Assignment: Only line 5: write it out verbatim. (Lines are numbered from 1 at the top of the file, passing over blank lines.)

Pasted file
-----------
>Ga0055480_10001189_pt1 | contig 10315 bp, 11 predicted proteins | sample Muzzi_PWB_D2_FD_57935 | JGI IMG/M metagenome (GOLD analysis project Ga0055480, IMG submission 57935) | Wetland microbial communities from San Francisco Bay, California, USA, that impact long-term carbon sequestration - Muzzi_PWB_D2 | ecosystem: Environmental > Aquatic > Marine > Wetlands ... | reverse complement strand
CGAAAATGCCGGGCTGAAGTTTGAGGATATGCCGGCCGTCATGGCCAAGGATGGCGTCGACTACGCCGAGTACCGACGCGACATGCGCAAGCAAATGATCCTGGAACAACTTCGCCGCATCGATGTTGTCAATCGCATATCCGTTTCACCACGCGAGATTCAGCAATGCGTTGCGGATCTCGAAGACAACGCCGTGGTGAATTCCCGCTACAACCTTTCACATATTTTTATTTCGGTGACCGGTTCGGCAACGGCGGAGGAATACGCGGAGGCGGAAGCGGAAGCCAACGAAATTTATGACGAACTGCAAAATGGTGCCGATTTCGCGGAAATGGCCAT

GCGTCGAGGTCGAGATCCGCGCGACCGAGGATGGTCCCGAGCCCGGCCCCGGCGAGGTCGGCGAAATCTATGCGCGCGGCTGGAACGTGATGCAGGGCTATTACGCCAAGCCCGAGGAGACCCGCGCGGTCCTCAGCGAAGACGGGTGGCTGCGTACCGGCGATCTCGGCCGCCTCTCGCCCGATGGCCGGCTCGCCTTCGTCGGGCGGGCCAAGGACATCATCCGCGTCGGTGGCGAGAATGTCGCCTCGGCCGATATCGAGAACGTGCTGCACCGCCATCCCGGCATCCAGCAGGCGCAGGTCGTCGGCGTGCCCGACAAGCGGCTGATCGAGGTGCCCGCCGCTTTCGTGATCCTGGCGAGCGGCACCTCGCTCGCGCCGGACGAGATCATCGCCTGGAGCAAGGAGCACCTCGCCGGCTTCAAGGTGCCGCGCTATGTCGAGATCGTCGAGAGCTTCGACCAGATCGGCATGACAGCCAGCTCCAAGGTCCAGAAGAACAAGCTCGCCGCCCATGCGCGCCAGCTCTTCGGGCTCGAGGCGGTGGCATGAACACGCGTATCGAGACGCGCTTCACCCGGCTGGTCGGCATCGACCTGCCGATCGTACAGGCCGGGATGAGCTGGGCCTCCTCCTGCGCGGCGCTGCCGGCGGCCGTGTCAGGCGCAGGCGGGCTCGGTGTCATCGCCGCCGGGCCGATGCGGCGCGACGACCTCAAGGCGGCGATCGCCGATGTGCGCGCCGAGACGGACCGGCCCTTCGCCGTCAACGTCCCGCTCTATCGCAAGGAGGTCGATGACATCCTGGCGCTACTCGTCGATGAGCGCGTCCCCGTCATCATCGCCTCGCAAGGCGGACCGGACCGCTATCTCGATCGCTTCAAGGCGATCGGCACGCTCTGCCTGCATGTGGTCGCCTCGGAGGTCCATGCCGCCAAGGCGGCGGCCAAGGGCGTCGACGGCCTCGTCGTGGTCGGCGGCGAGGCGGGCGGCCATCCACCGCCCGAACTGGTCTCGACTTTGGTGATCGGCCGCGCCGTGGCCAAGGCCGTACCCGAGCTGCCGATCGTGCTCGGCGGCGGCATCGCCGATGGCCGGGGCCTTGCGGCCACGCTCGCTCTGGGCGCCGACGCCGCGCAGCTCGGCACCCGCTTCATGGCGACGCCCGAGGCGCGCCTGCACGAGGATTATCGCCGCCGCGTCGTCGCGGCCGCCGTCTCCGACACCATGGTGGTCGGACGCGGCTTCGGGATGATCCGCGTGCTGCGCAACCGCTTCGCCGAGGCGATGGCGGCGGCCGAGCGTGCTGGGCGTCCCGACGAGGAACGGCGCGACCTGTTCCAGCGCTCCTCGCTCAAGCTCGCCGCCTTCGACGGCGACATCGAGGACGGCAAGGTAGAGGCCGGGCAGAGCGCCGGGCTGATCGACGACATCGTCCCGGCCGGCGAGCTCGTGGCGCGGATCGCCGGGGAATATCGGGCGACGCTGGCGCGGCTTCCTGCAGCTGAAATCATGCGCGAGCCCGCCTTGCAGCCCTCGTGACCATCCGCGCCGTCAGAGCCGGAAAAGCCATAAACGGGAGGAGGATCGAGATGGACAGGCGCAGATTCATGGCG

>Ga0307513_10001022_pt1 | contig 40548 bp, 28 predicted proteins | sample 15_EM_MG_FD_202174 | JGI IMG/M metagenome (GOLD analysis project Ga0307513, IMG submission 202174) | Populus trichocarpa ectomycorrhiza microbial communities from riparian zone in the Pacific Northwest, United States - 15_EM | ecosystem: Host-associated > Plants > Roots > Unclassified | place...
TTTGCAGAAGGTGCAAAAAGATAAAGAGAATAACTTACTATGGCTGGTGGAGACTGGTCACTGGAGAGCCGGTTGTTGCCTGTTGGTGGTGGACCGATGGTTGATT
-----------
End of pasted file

TTTGCAGAAGGTGCAAAAAGATAAAGAGAATAACTTACTATGGCTGGTGGAGACTGGTCACTGGAGAGCCGGTTGTTGCCTGTTGGTGGTGGACCGATGGTTGATT